Boy Scouts Sexual Abuse: The High Cost of Low Numbers

Boy Scouts Sex Abuse - The High Cost of Low Numbers
Boy Scouts Sex Abuse – The High Cost of Low Numbers

The NBC News article: Boy Scouts reach $850 million settlement with tens of thousands of sexual abuse victims. The settlement is the largest in a child sexual abuse case in United States history.

My brother made a quick back-of-the-envelope calculation and arrived at ~1,300 victims per year (divide 80,000 claimants by 60 years (1960 to 2020)). “That’s a real shame. It’s both a high number, and not a high number given the millions of boys in Boy Scouts per year,” he commented.

Thirteen-hundred is a low number (per year) but a high cost every hour of every day of every year. It’s 1,300 new victims every year. That’s a 100% cost for each victim. Plus a high cost to the Boy Scouts. And a high cost to society.

Low numbers spread like a cancer

High cost to the victim and their family (siblings, parents, grandparents) at the time(s) of the sexual abuse. And long-term high cost to their mental health (including PTSD), relationships, careers, authority figures, marriage, family-life.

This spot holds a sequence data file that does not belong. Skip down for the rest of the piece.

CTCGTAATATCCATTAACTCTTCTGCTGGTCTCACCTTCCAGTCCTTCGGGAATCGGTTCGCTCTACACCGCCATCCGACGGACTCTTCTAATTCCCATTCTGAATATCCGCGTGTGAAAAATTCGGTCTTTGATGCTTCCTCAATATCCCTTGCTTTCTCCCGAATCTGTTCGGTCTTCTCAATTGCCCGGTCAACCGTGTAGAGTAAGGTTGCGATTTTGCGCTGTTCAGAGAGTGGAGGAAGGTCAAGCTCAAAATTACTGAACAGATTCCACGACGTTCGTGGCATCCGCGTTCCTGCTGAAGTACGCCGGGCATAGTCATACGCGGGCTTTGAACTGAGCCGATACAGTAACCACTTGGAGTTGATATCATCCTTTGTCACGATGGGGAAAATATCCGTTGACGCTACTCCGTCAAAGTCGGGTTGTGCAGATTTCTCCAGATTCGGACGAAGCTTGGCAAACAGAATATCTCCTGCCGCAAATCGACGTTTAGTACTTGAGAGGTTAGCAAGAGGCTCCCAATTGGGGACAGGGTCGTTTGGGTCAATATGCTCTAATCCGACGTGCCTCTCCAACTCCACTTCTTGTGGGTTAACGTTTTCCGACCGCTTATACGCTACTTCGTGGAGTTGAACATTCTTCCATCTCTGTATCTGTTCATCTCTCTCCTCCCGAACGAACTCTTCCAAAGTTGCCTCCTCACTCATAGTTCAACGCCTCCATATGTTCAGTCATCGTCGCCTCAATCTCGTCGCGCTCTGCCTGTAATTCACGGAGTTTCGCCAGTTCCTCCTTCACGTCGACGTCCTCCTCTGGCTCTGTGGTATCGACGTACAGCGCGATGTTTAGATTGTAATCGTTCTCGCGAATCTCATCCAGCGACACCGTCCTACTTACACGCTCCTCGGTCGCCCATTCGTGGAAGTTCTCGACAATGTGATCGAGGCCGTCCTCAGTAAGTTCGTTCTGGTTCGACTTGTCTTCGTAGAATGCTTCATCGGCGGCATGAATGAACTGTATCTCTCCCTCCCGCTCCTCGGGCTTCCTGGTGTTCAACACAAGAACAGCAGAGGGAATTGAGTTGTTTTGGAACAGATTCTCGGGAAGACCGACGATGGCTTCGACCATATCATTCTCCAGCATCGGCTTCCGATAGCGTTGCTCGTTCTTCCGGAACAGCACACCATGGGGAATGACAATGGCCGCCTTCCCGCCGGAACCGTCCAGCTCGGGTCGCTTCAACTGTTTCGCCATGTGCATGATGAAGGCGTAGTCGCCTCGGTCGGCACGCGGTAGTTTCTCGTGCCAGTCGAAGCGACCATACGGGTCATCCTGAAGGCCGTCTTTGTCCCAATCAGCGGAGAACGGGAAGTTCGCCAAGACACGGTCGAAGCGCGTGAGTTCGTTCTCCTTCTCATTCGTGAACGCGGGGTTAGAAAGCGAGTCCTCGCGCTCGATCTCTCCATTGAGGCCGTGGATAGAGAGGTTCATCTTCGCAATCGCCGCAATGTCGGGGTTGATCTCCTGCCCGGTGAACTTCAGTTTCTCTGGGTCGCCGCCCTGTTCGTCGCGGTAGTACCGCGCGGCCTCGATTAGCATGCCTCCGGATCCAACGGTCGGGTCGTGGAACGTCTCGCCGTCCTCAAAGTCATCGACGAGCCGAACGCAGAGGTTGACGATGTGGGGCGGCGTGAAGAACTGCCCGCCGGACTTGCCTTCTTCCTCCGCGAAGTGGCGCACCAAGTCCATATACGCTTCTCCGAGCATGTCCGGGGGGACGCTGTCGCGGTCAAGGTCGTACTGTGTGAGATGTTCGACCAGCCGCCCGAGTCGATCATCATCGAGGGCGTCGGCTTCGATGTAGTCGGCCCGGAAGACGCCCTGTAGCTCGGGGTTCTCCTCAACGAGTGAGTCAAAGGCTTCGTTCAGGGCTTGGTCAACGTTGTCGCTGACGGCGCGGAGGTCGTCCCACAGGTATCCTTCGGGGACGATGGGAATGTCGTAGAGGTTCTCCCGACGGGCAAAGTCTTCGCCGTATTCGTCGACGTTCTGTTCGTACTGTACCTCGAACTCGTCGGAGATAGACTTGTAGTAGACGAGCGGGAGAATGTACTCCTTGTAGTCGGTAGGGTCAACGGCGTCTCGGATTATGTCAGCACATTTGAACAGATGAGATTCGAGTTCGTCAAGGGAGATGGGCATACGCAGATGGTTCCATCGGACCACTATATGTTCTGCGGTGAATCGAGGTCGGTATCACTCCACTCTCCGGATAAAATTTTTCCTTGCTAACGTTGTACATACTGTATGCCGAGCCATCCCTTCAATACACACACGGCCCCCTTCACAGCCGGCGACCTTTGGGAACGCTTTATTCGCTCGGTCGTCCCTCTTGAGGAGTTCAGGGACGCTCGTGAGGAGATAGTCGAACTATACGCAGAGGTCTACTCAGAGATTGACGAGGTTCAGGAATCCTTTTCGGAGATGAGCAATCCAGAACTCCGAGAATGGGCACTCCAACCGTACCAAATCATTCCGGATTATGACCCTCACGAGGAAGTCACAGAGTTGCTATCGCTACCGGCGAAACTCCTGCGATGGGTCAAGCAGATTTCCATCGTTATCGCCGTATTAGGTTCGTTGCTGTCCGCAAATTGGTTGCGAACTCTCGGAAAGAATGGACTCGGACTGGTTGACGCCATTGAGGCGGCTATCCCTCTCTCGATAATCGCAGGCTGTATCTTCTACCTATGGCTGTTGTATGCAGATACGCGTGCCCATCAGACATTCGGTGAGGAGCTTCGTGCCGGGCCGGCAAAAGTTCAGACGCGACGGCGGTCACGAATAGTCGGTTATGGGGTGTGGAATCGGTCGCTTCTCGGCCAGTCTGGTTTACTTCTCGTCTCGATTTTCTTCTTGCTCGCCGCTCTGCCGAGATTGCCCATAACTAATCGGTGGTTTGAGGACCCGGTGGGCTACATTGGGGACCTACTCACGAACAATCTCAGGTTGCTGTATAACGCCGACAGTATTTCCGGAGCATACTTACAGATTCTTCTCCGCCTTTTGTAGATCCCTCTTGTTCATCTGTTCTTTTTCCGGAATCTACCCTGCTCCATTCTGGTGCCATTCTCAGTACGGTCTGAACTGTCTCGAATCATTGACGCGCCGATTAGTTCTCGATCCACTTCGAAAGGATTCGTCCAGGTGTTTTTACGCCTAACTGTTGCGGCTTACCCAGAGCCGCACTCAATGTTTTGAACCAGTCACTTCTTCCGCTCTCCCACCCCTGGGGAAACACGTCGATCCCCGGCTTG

Cost to the victim spreads to their immediate family, which spreads to their extended family, which spreads to their community, which spreads to their future. Therapy is needed for all.

If your house’s plumbing has a small percentage of corrosion, it has a small percentage of corrosion throughout the entire system. Eventually, a pipe will burst and cause a disaster.

Low numbers; high cost.

The perpetrators

They’re not just sexually abusing boys in the Boy Scouts. Their own children are at risk. Their nieces and nephews are at risk. Their grandchildren are at risk. Their friend’s and neighbor’s children are at risk.

This is the spiderweb of societal risk that a perpetrator presents.

There’s no way the Boy Scouts gets away with this for this long without some sort of systemic chain-of-command problem. From parents not believing children, to parents afraid to snitch on other parents, to parents turning a blind eye, to leaders not taking reports seriously, to the top brass in the Boy Scouts not wanting to have a tarnished reputation.

Low numbers; high cost.

Loss of integrity and reputation

Like termites eating away at the integrity of a structure, a low number of sexual abuse cases should absolutely destroy an organization. Thirteen-hundred new cases every year – for 60 years – should bring down an organization that ignores such an egregious security flaw. The first 1,300 sexual abuse cases during the first year should have brought down the Boy Scouts. The fact that the sexual abuse spanned 60 years makes it all the worse. That means so many more people inside Boy Scouts knew about the termites – and did nothing.

Low number; high cost.

The cost

What’s the cost for mental health repair x 80,000 individuals x their families x lost wages x lost self-esteem?

What’s the cost to the community and society, to creativity and productivity, to GDP, due to victims’ PTSD, rehab, repair, and therapy?

And almost a BILLION dollars in restitution! Which is just a financial way of saying “shame on you.”

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